In my youth, I never really got to play anything past Twisted Metal 2 on the PS1, but the knowledge that there were further sequels was tantalizing. I think I maybe caught glimpses of Twisted Metal III and Small Brawl, but that just stoked my craving for more vehicular combat.
I never did get around to playing the other PlayStation 1 titles, but I heard their reputation. Complaints of wonky physics, bad level design, new developers (989 Studios replacing
The first thing I noticed about Twisted Metal III is grandma. The opening video depicts a number of familiar faces duking it out in alleyways with their heavily armed sedans, then suddenly: grandma. She’s driving this year’s version of the Hammerhead monster truck, no less.
Twisted Metal has never really been the most straight-faced of games, but I’ve come to know it for having a pretty dark edge. Some of the ending videos could be a little goofy, but the humour has at least stayed pretty dark. 989 Studios obviously didn’t see Twisted Metal in the same light, because the game is goofed up to the nines.
The dark comic book aesthetic has been swapped out for some gross looking Playstation 1 3D animations. The death and destruction have been toned down so the whole competition plays out like some sort of joke. Then on top of this, there’s mystifyingly a soundtrack heavily featuring Rob Zombie. Confused is the word I’d use to describe it. A clash of two different mindsets. A creative force
THE TRUCK STOPS HERE
The gameplay, on the other hand, isn’t any worse off. The biggest change has to do with the aforementioned physics engines, but where some critics have decried it, I didn’t have any major issues with it. It’s a smidge more realistic than the previous two games, featuring a similar control scheme but different handling. I can’t say I prefer it, especially when cars seem to readily flip over at the slightest agitation, but I don’t feel the game is worse off for adopting it.
Where the game is worse off, however, is with the level design. Again, I’m probably not as down on it as some of the critics I read, but it is undeniably worse than what was found in Twisted Metal 1 and 2. Most of the levels are open fields, leaving you just boxed in with your opponents. The ones that do have more offshoots and obstacles are slightly underwhelming. Aside from the presence of Santa’s Workshop in the North Pole stage, it’s a decent level, and London is confusing and ugly, but at least there’s more room to play. Hanger 18, on the other hand, is straight garbage and the obligatory rooftop stage doesn’t compare with the rooftops of New York or Los Angeles.
Not that every stage in the previous games were winners, but they at least had style. There was something of a brutality to each stage; a hidden edge that underlined the destruction. Here, they’re all pretty ugly and have no personality. Again, you can sense the change in direction. The utter lack of identity is pervasive.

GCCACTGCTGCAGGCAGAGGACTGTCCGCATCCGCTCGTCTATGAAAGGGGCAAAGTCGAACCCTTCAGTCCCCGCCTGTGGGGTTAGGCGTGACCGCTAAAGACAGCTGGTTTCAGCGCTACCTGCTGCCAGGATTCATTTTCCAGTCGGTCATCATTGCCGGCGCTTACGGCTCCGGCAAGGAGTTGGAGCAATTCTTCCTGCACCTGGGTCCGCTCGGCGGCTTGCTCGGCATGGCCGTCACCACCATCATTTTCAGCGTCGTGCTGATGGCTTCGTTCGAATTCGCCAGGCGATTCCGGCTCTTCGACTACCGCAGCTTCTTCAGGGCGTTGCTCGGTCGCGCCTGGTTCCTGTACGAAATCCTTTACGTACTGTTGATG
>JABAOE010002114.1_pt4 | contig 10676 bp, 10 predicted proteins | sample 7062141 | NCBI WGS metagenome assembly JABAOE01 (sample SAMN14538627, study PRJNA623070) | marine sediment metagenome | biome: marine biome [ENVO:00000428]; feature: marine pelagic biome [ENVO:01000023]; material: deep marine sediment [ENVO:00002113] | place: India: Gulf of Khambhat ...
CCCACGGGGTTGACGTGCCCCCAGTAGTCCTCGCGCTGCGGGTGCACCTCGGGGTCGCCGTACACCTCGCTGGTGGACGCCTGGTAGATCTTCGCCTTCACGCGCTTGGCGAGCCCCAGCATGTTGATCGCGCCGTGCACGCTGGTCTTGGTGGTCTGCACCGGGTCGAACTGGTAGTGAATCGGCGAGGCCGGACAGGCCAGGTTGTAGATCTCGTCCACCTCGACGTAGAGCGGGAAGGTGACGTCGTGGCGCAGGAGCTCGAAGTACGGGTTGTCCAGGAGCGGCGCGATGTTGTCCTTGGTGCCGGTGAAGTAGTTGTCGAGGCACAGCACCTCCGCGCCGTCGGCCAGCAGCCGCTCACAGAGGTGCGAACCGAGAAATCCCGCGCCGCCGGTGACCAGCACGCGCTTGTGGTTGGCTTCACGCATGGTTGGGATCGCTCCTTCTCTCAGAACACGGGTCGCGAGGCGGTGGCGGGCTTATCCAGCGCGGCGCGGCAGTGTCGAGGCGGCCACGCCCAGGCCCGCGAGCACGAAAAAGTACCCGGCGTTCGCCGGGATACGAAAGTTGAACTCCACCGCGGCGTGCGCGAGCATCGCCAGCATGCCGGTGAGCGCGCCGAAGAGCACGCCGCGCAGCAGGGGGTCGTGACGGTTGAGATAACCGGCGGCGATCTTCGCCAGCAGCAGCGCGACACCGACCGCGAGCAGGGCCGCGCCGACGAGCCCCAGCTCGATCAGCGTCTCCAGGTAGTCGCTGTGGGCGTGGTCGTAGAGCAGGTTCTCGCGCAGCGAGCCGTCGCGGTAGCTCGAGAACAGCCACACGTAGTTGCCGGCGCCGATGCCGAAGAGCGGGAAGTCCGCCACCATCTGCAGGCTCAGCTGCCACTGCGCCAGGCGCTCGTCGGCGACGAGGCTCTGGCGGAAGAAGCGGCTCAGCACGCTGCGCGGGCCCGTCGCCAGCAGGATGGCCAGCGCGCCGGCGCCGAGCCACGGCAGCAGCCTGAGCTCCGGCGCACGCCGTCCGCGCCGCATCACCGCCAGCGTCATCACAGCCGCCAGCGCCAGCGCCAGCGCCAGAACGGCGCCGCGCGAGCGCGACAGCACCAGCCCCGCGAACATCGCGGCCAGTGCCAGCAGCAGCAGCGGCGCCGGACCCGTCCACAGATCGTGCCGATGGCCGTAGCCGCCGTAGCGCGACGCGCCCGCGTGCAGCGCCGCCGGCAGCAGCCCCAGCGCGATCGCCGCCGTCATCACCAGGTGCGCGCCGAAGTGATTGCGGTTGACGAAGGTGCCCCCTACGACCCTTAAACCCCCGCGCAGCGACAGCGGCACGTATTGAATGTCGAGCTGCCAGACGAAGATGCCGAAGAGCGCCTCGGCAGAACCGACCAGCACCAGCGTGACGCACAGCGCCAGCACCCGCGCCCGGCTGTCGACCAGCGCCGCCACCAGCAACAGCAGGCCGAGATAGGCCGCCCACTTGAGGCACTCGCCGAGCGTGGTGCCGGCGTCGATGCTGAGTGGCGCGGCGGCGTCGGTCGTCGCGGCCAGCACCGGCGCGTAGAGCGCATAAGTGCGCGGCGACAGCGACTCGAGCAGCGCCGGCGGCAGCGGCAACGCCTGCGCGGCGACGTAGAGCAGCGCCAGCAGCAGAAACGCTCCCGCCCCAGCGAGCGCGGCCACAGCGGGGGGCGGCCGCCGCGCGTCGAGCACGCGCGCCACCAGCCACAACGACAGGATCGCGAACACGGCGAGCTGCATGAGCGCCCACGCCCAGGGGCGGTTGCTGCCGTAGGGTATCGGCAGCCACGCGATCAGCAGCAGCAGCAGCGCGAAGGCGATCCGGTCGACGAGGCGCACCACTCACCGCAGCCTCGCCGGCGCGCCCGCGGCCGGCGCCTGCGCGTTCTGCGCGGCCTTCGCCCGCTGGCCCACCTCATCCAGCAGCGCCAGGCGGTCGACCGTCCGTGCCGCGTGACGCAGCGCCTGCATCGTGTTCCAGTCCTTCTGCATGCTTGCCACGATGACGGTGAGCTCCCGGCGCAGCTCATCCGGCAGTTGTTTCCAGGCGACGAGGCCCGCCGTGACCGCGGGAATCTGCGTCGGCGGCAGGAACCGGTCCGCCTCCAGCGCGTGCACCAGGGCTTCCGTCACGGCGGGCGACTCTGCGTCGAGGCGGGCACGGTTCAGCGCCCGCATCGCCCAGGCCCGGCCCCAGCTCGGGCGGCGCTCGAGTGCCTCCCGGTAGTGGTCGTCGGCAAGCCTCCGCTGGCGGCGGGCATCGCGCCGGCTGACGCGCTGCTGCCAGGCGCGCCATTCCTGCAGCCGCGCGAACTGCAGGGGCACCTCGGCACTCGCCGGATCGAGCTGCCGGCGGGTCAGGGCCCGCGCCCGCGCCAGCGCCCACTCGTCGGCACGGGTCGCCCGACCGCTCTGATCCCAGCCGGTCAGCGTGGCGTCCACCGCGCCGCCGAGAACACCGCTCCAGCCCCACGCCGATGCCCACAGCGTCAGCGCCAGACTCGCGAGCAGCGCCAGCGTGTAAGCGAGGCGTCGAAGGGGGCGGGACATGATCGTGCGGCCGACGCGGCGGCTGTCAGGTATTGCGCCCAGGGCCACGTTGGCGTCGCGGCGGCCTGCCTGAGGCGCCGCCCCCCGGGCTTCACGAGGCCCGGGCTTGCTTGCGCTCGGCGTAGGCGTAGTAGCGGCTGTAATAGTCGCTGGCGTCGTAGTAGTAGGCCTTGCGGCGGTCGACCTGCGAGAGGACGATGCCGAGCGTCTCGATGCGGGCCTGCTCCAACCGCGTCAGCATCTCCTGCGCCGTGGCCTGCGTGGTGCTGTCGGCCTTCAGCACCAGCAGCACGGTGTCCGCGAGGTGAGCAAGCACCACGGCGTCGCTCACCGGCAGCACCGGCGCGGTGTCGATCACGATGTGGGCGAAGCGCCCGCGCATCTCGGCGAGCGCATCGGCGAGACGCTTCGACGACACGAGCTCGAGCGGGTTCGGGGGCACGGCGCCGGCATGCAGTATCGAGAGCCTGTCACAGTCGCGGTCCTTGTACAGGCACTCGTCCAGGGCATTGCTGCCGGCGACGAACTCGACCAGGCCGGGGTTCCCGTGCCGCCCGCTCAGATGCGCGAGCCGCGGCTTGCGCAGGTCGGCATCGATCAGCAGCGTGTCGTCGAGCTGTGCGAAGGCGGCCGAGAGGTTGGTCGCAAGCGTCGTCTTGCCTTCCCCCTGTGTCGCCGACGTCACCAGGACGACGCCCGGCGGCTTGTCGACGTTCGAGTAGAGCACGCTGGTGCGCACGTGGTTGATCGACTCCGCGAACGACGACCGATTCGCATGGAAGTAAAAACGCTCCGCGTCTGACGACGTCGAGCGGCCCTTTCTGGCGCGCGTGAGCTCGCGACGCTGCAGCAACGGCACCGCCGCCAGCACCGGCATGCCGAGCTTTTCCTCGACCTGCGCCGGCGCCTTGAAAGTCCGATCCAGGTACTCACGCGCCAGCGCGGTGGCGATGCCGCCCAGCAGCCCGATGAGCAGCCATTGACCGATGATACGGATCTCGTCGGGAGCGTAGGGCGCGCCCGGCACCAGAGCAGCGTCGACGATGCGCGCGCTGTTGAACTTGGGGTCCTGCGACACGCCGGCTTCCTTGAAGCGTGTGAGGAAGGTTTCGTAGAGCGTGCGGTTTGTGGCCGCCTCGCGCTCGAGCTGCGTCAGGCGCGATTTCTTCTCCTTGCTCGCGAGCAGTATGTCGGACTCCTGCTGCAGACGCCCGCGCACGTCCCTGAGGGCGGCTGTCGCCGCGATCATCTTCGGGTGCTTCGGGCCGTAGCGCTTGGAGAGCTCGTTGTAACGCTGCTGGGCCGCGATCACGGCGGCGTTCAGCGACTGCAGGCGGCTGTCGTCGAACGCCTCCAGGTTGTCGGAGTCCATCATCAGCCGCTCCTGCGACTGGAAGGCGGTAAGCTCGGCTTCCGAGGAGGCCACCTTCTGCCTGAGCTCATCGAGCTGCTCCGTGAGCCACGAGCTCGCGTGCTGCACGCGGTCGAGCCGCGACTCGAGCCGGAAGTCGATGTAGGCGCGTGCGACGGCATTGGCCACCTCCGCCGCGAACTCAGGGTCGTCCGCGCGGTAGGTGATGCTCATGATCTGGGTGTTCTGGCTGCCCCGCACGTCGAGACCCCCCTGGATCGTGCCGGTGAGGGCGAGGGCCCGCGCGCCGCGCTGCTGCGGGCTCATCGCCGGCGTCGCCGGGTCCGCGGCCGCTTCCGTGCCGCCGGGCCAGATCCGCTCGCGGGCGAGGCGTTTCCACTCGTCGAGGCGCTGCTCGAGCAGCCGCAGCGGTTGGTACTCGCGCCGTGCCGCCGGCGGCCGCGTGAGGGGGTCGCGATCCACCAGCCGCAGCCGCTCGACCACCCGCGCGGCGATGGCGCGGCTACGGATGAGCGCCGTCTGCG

AS BAD AS PEOPLE SAY IT IS
It even manages to suck some of the charm out of the previous games. I always found Calypso’s voice from the second game to be well realized and creepy. Part of the was because he was only there to introduce the tournament, then screw you over with your prize. Here, he’s more like an omnipresent friend who constantly hovers around you. He introduces every level with the tone of voice that sounds like he’s casually punctuating every sentence by gently elbowing you in the ribs. What I’m saying is, it kind of ruins his mystique when he’s so chummy with you.
This problem bleeds into the ending as well, but I mean, when you consider the monster truck grandma, what do you expect? I don’t want to really ruin any of them since they’re essentially your incentive for completing the game, but they’re all awful. The previous games were somewhat brilliant in their endings. Each character had an interesting backstory that supported their wish, while the endings mixed in your typical Monkey’s Paw, “be careful what you wish for” with scenarios where characters actually get revenge on Calypso. Here, however, some of the characters have innocuous wishes, like Sweet Tooth’s wish to eat all the candy and ice cream that he wants. It invariably turns out bad for the characters, usually in the most ludicrous ways, so the whole story is incredibly formulaic and unimaginative.
I’m not sure I’m getting the point across, so let me try to be clear: this whole game has the personality of a bowl of oatmeal. It’s as flavourless as a dehydrated cardboard box. It’s as bland as a bureaucrat convention. Get me?
Twisted Metal III’s major issue comes down to its personality. The previous games knew what they were about and they pushed it hard and with a certain panache that is made all the more appreciable after playing this entry. It’s so confused. It seems to want to remove the edginess of its predecessor, but it refused to go all the way. So now the violence is a lot more cartoon-ish, but Rob Zombie crunches away in the background.
The game itself is fine, however. The level design kind of sucks, but the combat itself is still a lot of fun. If anything, it feels a little too similar to the previous games, physics aside. Even the horrible button combo to pull off special moves has been retained for some reason. I guess what it comes down to is if you like Twisted Metal, but thought it would be better if it was far blander, then you’ll love this entry. If you’re a person with a soul, however, Twisted Metal III is not what you wished for.
This review was conducted on a backwards compatible PS3 with a disc copy of the game. It was paid for by the author.